The N71.11 billion allocated for capital projects in the 2018 budget may have technically knocked out the refurbishment of 10,000 primary healthcare centres (PHCs) and execution of other projects in the sector.
The entire vote if spent only on rehabilitation of the facilities, it will only translate to N7.1 million per centre, which is still grossly insufficient to meet the earlier promise of the President Muhammadu Buhari administration to give a better deal to the sector.
The Minister of Health, Prof. Isaac Adewole, had earlier this year told journalists in Lagos that the Federal Government had concluded plans to rehabilitate the 10,000 facilities spread across the six geopolitical zones of the country beginning from next year. He had spoken with infectious optimism that the 2018 appropriation bill would provide funds for the exercise.
Also, it is hard to see whether there is a provision in the budget for the take-off of biovaccines, set up under the joint venture, between the Federal Government and May and Baker Pharmaceuticals for local production of vaccines. The company promised to deliver its first set of yellow fever vaccines next April.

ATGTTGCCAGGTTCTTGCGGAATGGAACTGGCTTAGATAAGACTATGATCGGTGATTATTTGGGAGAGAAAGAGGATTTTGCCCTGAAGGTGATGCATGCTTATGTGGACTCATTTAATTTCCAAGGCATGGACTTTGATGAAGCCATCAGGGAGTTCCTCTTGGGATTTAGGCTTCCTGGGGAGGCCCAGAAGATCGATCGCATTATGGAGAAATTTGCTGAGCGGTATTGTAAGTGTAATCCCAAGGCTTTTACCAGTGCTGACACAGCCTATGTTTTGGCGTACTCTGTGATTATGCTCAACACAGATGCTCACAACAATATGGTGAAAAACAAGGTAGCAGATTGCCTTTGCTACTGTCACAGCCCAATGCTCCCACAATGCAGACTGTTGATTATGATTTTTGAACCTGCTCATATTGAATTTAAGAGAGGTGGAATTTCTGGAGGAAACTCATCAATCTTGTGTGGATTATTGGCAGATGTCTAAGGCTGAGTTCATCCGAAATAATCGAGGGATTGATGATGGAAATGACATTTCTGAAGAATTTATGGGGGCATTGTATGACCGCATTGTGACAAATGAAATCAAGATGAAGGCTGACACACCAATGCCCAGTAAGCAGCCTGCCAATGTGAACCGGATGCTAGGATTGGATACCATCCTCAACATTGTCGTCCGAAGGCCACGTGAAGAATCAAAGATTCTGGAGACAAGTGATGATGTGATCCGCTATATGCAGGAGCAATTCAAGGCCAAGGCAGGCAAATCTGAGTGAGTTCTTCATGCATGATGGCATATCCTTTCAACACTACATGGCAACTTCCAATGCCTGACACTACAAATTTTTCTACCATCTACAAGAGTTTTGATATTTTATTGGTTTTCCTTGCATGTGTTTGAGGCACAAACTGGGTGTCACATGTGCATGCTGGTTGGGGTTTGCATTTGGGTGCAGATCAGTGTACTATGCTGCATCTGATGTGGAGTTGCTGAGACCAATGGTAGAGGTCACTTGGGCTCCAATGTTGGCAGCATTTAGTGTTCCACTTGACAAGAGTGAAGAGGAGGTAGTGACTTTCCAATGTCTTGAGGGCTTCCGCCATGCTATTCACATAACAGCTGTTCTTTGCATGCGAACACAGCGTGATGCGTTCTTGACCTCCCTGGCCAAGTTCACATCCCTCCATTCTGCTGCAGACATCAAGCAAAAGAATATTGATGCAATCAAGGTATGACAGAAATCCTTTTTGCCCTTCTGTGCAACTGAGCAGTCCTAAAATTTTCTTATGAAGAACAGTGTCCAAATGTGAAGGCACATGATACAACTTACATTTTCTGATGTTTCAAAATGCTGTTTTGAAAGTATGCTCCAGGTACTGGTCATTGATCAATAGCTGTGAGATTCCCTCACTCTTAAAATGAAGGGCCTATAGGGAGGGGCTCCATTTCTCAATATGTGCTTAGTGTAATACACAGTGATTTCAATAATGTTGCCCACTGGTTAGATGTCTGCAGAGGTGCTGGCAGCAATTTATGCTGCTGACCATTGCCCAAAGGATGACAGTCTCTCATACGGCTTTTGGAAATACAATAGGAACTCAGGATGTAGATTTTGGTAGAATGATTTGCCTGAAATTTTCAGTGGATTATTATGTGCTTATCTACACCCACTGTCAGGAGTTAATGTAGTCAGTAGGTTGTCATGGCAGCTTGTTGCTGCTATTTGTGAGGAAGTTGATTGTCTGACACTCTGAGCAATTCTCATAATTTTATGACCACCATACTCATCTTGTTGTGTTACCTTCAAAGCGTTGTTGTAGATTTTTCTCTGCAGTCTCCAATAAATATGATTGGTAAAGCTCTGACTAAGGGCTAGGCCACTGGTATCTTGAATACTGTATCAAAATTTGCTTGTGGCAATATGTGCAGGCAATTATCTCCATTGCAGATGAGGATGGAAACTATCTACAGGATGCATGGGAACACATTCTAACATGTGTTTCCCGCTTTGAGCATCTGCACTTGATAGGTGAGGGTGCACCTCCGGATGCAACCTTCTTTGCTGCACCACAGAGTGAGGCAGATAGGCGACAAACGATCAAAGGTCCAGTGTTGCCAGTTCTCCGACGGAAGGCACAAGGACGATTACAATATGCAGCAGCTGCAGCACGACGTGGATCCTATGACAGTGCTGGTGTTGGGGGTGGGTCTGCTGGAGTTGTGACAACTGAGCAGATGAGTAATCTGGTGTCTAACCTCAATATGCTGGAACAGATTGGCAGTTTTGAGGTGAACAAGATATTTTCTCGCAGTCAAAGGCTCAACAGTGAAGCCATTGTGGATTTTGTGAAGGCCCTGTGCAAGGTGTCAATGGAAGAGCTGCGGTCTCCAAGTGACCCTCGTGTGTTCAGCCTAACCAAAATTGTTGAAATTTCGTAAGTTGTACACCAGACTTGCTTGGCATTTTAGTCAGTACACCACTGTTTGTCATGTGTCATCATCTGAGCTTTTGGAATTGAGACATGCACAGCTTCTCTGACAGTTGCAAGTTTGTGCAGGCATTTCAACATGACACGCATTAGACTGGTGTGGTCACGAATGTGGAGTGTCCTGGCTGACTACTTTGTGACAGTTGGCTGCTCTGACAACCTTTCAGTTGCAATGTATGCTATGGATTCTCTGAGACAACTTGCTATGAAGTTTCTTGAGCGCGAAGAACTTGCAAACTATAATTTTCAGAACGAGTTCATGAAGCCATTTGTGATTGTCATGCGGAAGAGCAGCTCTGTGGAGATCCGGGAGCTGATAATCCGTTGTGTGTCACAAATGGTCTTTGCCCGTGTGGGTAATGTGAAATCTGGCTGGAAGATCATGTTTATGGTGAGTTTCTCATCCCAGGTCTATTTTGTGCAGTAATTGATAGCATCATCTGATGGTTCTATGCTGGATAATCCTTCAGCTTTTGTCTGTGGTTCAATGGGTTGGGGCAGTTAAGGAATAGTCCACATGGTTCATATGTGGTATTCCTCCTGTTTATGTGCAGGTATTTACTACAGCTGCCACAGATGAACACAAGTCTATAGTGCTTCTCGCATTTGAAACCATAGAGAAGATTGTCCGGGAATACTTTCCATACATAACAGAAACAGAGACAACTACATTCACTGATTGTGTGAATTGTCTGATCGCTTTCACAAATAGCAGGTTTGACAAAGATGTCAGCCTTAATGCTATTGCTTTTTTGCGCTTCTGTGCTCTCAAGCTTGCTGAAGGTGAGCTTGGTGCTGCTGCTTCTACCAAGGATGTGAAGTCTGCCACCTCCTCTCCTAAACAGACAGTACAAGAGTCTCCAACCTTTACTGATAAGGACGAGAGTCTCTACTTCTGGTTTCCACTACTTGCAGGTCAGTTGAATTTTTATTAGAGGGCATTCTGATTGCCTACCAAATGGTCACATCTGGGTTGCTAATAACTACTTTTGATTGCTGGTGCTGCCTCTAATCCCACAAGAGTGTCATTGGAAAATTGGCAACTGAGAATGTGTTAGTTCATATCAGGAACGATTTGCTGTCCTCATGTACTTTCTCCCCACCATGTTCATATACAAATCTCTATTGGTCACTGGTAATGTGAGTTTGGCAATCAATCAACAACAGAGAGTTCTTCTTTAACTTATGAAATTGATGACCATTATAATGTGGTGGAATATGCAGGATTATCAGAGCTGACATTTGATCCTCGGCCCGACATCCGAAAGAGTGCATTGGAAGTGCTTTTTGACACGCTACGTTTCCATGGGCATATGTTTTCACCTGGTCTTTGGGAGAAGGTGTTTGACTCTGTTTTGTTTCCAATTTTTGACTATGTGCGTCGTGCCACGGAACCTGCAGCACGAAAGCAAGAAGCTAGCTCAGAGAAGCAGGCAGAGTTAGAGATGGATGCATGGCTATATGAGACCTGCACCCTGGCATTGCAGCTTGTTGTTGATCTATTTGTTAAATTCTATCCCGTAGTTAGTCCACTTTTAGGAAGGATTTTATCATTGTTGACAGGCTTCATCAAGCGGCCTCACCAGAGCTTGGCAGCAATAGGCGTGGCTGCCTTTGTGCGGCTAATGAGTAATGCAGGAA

There is also no mention of emergency preparedness fund in the health sector that would help in procurement of vaccines and other relief materials in the event of deadly epidemics like the recent Cerebro Spinal Meningitis (CSM) and Lassa fever.
The Guardian could not reach the minister for comments. When contacted, the President of the Nigerian Medical Association (NMA), Dr. Mike Ogirima, and his Pharmaceutical Society of Nigeria (PSN) counterpart, Ahmed Ibrahim Yakasai, declined comments, promising to respond when they get a further breakdown of the budget.
Although the N8.6 trillion estimate presented on Tuesday is 16 per cent higher than that of 2017, the allocation to health sector however fell from 4.15 per cent in 2017 to 3.95 percent in 2018.
Meanwhile, maritime operators are anxiously waiting for the budget to bring respite to the archaic and dilapidated infrastructure at the seaports nationwide.
They noted that a chunk of the budget went to the Ministry of Works and Housing as well as the Ministry of Transport.President, National Association of Government Approved Freight Forward (NAGAFF), Increase Uche, was among the top players that are hopeful that the affected ministries should be able to turn the fortunes of the maritime sector around.
Besides, the Muslim Rights Concern (MURIC) has faulted the meagre seven per cent allocated to the education sector, describing it as "naïve, pervasive and retrogressive."
In a statement by its president, Professor Ishaq Akintola, the group said the government was yet to demonstrate that it is aware of the monstrous challenges facing the education sector.